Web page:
Last week’s revelation that Ontario’s government, under the Liberal government, had begun granting new mining permits using a map that was almost a decade old immediately drew outrage from local First Nations, who say that not only are they not consulted on the project, they say the map is inaccurate and even misleading.
“It is amazing how tactless and prejudiced the entire provincial government is, and the incompetence they display. We are not happy,” said Marcus Walker, the leader of the Serpent River First Nation, which is located in the Kettle and Moose river valley, which is about 100 kilometres west of Waterdown, Ontario.
Walker said the Kettle and Moose’s border road network is in keeping with the territory assigned to the First Nation in 1871 – the first treaty with the Ontario government and the second with the federal government, formally establishing the tribe as a country. According to the last treaty in 2016, all lands in the Kettle and Moose valley between “Ascending Branch” and “Falling Branch” (where the mines would be located) were the territory of the Serpent River First Nation.
“In the Treaty Number One that created the nation, there was no calculation of ownership. However, we know the numbers of kilometres or miles that the rivers run from each of the main road crossings,” Walker said. “That is hundreds, even thousands of kilometres. That is territory that we own and it has grown since.”
The Serpent River lands are divided into seven distinct territories: the Snake District (370 sq km); Beaver District (138 sq km); Rabbit District (143 sq km); Black River District (137 sq km); Sturgeon District (103 sq km); and Chain Line District (116 sq km).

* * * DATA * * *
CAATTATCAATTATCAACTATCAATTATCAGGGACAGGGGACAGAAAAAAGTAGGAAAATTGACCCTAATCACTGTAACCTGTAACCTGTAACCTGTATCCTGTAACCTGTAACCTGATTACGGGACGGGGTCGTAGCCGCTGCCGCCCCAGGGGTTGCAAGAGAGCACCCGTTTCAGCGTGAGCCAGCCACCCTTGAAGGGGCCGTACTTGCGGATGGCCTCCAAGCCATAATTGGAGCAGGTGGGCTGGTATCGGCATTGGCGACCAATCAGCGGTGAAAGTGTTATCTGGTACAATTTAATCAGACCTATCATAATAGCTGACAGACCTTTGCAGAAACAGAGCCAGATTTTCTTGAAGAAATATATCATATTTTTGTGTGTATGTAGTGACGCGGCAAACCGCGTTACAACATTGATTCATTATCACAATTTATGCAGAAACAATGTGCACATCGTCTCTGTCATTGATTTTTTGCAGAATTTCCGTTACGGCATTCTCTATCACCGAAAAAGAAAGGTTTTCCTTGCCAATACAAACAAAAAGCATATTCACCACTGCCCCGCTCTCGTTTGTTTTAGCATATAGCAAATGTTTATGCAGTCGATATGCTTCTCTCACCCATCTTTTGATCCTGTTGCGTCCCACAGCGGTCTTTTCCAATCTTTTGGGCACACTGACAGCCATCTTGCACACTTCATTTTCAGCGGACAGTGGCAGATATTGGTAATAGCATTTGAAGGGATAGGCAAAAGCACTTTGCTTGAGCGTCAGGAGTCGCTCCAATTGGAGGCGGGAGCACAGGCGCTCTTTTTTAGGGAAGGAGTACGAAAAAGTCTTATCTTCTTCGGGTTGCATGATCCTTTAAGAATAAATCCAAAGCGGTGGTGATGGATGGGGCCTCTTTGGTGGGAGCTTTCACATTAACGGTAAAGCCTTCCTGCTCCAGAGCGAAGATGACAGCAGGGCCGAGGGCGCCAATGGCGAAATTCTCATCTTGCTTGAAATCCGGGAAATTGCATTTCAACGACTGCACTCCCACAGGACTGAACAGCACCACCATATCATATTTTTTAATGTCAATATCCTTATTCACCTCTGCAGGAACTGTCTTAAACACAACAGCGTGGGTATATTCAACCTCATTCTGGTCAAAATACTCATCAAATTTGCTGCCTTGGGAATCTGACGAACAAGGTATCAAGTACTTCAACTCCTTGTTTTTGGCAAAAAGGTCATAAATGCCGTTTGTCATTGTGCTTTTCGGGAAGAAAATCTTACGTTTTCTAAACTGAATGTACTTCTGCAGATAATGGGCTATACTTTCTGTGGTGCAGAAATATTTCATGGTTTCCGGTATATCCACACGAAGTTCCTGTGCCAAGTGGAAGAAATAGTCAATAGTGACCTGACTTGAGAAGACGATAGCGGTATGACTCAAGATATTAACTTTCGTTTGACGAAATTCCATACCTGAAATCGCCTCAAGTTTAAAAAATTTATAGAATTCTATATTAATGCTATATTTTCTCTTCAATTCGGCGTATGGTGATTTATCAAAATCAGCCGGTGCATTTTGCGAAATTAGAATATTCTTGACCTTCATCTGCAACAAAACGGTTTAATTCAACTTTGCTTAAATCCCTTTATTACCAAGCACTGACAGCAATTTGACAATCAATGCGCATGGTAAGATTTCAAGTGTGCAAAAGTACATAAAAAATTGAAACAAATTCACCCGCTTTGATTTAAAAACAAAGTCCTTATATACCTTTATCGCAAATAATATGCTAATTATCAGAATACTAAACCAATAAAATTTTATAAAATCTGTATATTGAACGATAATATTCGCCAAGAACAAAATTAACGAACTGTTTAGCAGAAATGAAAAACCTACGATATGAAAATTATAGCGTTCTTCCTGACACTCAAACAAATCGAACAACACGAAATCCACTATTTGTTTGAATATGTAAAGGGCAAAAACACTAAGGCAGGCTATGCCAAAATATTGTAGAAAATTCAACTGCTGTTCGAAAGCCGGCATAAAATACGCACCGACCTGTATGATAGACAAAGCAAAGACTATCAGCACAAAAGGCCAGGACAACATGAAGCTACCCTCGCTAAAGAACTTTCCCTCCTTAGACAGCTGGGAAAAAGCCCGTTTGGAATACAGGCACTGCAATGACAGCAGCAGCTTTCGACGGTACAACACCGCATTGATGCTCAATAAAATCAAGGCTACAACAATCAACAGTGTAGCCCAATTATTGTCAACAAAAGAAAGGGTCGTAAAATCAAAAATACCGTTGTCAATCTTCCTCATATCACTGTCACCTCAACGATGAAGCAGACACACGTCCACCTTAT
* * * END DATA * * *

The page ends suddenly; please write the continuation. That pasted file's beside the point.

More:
The dam itself and tailings storage are still in the British Columbia province of British Columbia, but the mine property between “Ascending Branch” and “Falling Branch” lies within “Trickery and Bad Faith”, an Ontario mining red tape supervisory category that permits new operations using outdated maps and inadequate impact statements.
Some of the new mining permits were not approved by the Ministry of Natural Resources as of 1 July 2018, it was recently revealed.
“I can guarantee you they did not just drop a new map in the Ministry’s hands,” said Robert Stefano, one of the owners of the property. “The ministry has two camps: those who see the law as a balance between business and the environment and those who see the law as what the government wants it to be.”
Stefano said he first heard about the mine last August, and contacted his First Nation asking them if the MNR had approved permits for the project. Stefano said the answers to his questions were a “long, in-depth, disheartening discourse” in which he was told repeatedly that any project is above the MNR’s jurisdiction. Then he received a letter from the MNR, saying that the government had authorized new permits without specifying the dates or locations.
He brought the matter to the attention of the Ministry of the Environment and Climate Change, but said they told him that they did not have “legal authority to investigate or determine any matters”, because it is within the MNR’s jurisdiction.
Jeremy Waters, head of the Provincial First Nations Environmental Association, who is a member of the Serpent River First Nation, said he has “lots of questions” and he is continuing to push the MNR to give him more information on the mining permits.
“This is not being done in good faith on the part of the government,” he said. “This is trickery and bad faith.”